BBC Radio 3, 15 March 2009
J.M.Synge's plays seem ideal radio fare with their emphasis on extravagant
language characteristic of rural culture in the west of Ireland at the beginning of the previous century. In The Tinker's
Wedding he conjures up a fascinating world whose inhabitants speak Hiberno-English - a combination of Irish dialect and
colloquial idiom. Gender roles might be fixed: the women appear to know their places as wives and mothers, while the men try
to dominate them. On the other hand everyone knows how to get the best for themselves, even if that requires them to flout
the law. The Tinker's Wedding revolves round the impending marriage of two tinkers, Sarah Casey (Denise Gough) and
Michael Byrne (Stephen Hogan); but devotes far more attention to Michael's mother Mary (Brid Brennan) a Falstaffian figure
addicted to the bottle who knows perfectly well how to defend her corner. The familial conflict eventually draws in a local
preacher (John Rogan) who suffers the indignity of being bound and gagged at the end of the play. The tinkers only agree to
release him after he solemnly promises not to accuse them of being robbers. The implication is obvious: for the tinkers the
official Catholic religion means nothing; their life revolves round a close-knit family. Anyone threatening their security
deserves to be punished. While the priest invokes the wrath of God against them, we understand this is nothing more than mere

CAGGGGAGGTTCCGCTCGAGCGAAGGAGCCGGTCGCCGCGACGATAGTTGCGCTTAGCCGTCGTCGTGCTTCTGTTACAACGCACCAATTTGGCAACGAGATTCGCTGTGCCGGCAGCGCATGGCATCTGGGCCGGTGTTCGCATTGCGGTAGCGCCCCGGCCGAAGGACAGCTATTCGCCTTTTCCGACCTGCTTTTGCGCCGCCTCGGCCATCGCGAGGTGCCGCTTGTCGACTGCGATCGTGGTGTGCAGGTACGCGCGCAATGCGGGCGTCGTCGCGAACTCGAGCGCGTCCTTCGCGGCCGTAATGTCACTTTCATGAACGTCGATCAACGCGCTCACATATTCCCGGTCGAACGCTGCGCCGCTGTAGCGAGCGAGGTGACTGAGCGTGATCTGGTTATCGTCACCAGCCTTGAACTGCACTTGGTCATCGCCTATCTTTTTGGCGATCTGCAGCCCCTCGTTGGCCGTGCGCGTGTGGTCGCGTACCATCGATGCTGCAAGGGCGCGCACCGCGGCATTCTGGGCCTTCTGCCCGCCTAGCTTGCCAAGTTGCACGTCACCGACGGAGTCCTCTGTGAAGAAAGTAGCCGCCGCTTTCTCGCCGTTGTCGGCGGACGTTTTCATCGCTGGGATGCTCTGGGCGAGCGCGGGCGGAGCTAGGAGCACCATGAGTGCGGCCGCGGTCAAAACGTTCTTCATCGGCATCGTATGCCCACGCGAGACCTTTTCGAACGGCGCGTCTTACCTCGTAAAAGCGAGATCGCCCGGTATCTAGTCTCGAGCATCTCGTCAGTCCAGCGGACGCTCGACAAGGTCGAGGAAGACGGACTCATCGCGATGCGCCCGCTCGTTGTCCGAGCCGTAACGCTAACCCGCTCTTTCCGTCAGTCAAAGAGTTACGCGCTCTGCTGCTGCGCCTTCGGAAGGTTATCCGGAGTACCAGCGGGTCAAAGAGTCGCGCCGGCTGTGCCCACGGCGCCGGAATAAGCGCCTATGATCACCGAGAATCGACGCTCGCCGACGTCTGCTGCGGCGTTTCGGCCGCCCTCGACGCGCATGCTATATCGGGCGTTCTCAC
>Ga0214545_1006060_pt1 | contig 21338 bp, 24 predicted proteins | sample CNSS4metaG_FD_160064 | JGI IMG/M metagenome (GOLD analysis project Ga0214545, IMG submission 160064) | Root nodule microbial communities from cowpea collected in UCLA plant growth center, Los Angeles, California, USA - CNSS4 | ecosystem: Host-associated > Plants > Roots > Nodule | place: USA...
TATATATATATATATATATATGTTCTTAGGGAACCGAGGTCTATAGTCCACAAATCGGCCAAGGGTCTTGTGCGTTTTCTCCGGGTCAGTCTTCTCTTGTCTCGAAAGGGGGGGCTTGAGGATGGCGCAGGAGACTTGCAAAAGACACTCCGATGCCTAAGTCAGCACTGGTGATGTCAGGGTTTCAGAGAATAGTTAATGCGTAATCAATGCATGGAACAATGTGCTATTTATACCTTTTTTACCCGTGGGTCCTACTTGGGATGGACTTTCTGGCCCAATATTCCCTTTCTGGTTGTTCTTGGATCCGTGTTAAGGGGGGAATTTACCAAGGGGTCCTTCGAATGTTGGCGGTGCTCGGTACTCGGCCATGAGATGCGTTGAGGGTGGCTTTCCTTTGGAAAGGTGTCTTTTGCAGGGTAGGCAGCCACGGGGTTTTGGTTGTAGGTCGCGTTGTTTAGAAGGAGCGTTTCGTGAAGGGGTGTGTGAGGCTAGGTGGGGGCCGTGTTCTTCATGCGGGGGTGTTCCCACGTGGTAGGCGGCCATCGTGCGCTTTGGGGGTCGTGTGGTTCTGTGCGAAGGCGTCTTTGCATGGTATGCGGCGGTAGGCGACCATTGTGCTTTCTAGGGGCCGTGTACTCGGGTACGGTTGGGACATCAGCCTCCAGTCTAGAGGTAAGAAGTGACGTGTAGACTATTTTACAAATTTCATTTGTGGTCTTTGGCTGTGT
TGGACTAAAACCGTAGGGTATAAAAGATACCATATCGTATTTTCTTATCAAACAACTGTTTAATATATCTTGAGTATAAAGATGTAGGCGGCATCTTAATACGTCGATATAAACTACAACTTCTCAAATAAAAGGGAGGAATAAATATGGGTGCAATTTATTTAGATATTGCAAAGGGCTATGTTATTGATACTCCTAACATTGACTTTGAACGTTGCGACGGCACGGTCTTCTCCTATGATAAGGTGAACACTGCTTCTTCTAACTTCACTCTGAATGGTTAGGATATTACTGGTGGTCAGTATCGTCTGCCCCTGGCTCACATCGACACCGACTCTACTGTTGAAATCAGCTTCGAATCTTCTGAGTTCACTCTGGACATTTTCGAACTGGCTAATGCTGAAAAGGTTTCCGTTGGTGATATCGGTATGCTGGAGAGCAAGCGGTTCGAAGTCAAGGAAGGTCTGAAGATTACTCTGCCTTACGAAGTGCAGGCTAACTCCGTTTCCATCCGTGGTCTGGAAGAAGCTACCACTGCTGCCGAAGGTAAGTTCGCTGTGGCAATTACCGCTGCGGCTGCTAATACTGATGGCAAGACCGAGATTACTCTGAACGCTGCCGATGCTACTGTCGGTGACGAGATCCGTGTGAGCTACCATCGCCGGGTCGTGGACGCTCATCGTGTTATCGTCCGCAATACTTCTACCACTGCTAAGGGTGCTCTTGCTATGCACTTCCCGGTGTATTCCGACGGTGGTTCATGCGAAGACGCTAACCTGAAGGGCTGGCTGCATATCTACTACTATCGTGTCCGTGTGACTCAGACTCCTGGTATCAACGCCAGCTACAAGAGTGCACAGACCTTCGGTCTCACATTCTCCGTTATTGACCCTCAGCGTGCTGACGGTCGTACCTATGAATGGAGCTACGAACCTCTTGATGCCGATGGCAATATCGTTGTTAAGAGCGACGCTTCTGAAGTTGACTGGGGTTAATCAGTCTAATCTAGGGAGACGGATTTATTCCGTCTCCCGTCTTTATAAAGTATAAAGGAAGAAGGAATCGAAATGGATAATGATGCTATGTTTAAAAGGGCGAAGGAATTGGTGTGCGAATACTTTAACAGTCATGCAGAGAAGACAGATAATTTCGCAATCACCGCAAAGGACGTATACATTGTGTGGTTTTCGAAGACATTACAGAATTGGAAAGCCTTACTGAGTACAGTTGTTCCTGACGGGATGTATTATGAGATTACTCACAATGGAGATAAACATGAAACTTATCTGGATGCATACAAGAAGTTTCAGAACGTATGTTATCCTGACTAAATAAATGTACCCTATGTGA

words: the tinkers can and will not alter their centuries-old way of life. The Tinker's Wedding is as much a docu-drama
as a comedy, recording in vivid detail the lives of communities that no longer exist.
Riders to the Sea might best be summed up as a meditation on death. Michael,
the patriarch of a rural family, has met an unfortunate demise; his close relatives imagine him being carried away across
the Irish Sea to a far-off destination. Not much happens in the play; it consists of a series of exchanges delivered ritualistically
(rather like Greek drama), as the characters meditate on the past, present and future. The dialogue assumes a haunting, incantatory
quality in which the sound of words frequently assumes more significance than their sense.
Both plays were separated by a specially-produced documentary in which various people
explained Synge's contribution both to the development of the Irish drama, and his role as a chronicler of fast-disappearing
ways of life and/or social attitudes. The entire production was directed by Sreven Canny.